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Dry Tortugas National Park Favorites

  • Dry Tortugas National Park

    Almost 70 miles (113 km) west of Key West lies a cluster of seven islands, composed of coral reefs and sand, called the Dry Tortugas. Along with the surrounding shoals and waters, they make up Dry Tortugas National Park. The area is known for its bird and marine life, its legends of pirates and sunken gold, and its military past. The islands were...

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  • Hot and Dry

    The fort is the main thing to see at the park, but it isn't the only thing. There's also the amazing underwater life and the birds. In the spring, the trees may be filled with hummingbirds and song birds resting on their migration north from central america. It must be an amazing sight. Observing the scenery and walking around the fort before the...

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Explore Deeper into Dry Tortugas National Park
Snorkel the Coral Reefs
Sports & Outdoors
Cannons
Things to Do
Heating Cannonballs
Things to Do
Memorial
Things to Do
Living Quarters
Things to Do
Soldier's Barracks
Things to Do
Self-Guided Tour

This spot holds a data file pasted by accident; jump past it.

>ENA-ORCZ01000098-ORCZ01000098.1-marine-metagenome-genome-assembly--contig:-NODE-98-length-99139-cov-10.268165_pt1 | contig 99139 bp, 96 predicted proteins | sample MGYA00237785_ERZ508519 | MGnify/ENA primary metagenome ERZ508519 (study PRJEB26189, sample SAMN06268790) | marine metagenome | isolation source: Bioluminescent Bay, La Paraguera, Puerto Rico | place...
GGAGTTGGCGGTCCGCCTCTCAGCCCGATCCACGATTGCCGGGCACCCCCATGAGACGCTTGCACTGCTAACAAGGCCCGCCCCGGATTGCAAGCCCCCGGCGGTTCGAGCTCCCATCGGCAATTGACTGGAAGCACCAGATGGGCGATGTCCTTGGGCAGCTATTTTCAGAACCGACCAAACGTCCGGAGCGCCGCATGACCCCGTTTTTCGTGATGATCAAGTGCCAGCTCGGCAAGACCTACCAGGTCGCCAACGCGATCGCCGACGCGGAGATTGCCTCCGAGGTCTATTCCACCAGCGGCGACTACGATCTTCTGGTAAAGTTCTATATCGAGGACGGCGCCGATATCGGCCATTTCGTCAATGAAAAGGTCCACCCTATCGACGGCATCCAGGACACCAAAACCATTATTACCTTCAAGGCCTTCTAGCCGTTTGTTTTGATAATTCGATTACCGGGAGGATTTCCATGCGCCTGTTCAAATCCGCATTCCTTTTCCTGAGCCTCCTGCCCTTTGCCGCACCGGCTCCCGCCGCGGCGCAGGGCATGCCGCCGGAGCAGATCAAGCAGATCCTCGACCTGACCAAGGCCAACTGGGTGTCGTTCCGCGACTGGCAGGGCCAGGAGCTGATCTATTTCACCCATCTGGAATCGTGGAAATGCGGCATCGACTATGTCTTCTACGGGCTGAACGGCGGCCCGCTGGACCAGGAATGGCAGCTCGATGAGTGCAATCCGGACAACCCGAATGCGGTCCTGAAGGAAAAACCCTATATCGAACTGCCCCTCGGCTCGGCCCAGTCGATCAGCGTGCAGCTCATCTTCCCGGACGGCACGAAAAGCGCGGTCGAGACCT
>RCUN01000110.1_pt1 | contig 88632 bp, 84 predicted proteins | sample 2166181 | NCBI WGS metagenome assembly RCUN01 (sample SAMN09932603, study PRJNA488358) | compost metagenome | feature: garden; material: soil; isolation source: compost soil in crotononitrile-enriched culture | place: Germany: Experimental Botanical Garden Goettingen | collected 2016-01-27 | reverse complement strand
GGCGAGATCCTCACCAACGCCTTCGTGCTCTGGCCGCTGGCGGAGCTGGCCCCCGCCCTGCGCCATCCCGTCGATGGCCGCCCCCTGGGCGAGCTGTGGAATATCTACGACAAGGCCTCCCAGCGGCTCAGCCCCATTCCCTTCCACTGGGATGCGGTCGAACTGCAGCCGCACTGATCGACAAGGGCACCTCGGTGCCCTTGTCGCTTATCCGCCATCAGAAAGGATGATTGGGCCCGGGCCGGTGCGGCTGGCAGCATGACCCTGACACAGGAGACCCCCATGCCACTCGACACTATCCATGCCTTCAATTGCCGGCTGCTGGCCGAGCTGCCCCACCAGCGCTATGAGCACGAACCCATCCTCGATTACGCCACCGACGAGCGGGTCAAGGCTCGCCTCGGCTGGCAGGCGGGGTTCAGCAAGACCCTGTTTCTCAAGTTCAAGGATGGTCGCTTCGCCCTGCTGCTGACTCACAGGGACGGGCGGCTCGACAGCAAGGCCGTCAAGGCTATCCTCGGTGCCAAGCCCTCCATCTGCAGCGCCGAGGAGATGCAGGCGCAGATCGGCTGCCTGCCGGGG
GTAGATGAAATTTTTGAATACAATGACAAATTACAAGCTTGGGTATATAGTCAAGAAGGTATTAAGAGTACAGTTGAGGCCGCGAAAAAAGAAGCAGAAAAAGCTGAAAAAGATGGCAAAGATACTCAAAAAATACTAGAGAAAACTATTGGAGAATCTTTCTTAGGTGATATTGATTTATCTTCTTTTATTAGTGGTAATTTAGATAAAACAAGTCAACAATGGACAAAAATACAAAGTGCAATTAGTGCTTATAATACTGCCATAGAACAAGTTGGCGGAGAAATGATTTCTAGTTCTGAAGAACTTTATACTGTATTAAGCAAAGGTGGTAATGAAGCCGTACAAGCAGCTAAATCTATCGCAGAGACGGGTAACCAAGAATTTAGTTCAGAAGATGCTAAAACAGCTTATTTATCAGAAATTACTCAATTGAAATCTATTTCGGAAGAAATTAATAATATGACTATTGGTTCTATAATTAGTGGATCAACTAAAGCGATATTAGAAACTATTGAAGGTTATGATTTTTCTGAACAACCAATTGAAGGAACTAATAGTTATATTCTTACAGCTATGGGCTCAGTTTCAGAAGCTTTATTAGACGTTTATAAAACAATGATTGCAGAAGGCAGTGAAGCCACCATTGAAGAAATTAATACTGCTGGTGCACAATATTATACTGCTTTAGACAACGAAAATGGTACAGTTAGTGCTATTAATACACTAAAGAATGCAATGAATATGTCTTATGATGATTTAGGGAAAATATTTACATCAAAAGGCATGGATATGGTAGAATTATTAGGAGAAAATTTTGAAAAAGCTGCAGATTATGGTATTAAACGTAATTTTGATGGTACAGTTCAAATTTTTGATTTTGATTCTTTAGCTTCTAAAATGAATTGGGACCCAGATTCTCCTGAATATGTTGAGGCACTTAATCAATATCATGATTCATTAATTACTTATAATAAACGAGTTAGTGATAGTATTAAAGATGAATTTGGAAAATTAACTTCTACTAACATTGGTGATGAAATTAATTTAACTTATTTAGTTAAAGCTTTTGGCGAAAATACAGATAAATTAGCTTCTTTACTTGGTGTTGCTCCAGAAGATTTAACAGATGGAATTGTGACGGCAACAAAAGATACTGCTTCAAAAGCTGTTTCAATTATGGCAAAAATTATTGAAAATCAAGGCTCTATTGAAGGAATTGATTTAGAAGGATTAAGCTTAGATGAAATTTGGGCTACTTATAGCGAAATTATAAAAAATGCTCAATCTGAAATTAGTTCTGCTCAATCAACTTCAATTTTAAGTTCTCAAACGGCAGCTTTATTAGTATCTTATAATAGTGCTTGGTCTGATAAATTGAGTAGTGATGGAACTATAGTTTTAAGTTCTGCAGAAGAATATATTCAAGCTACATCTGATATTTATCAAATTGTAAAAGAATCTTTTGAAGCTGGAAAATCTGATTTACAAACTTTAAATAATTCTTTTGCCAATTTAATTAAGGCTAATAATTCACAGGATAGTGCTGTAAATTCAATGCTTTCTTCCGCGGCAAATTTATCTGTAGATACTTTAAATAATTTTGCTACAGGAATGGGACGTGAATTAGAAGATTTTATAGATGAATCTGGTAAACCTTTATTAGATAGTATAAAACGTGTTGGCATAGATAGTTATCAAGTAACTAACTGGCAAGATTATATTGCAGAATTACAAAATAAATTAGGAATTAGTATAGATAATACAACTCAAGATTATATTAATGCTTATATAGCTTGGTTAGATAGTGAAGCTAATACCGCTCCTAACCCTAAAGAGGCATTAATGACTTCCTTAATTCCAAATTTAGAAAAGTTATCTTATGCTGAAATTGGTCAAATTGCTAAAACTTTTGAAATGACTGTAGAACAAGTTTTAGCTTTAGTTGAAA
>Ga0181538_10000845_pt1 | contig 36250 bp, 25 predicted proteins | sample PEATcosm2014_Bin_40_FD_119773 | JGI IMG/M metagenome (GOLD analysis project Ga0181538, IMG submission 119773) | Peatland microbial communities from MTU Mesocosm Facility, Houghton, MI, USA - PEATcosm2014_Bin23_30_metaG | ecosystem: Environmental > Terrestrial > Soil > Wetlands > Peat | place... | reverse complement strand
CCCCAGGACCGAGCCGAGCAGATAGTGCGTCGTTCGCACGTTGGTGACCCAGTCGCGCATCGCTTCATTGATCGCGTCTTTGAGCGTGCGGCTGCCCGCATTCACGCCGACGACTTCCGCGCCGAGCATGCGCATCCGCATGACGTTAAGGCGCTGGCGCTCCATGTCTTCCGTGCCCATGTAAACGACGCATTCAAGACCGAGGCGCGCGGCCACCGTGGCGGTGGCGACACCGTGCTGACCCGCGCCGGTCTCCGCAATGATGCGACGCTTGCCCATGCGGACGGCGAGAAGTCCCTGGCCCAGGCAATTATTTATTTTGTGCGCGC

Things to Do
Ranger/Docent led Briefing
Things to Do
The Sally Port
Things to Do
Historic Fort Jefferson
Things to Do
Museum Displays
Things to Do
Stop at the Visitors Center
Things to Do
Take the big boat to Fort Jefferson
Transportation
Prison Cells
Things to Do
Catamaran
Transportation
Sailing or Fishing
Things to Do
Coral Reef
Things to Do
Fort Jefferson Tour
Things to Do
Sooty Tern Nesting
Things to Do
Birdwatching
Things to Do
Ferry - The Yankee Freedom
Transportation
Snorkle in the beautiful clear water!
Things to Do
Tour Fort Jefferson
Things to Do
Essentials
Warnings and Dangers
Communications Blackout
Warnings and Dangers
Sea Kayaks
Sports & Outdoors
Yankee Freedom - The Yankee Cat
Transportation
Seaplanes of Key West
Transportation
Snorkeling off the beach
Things to Do
Let the Birds Alone
Warnings and Dangers
Water Water Everywhere
Warnings and Dangers
Sunny Days 'Fast Cat II'
Transportation
Tour of the Fort
Things to Do
Map of Dry Tortugas National Park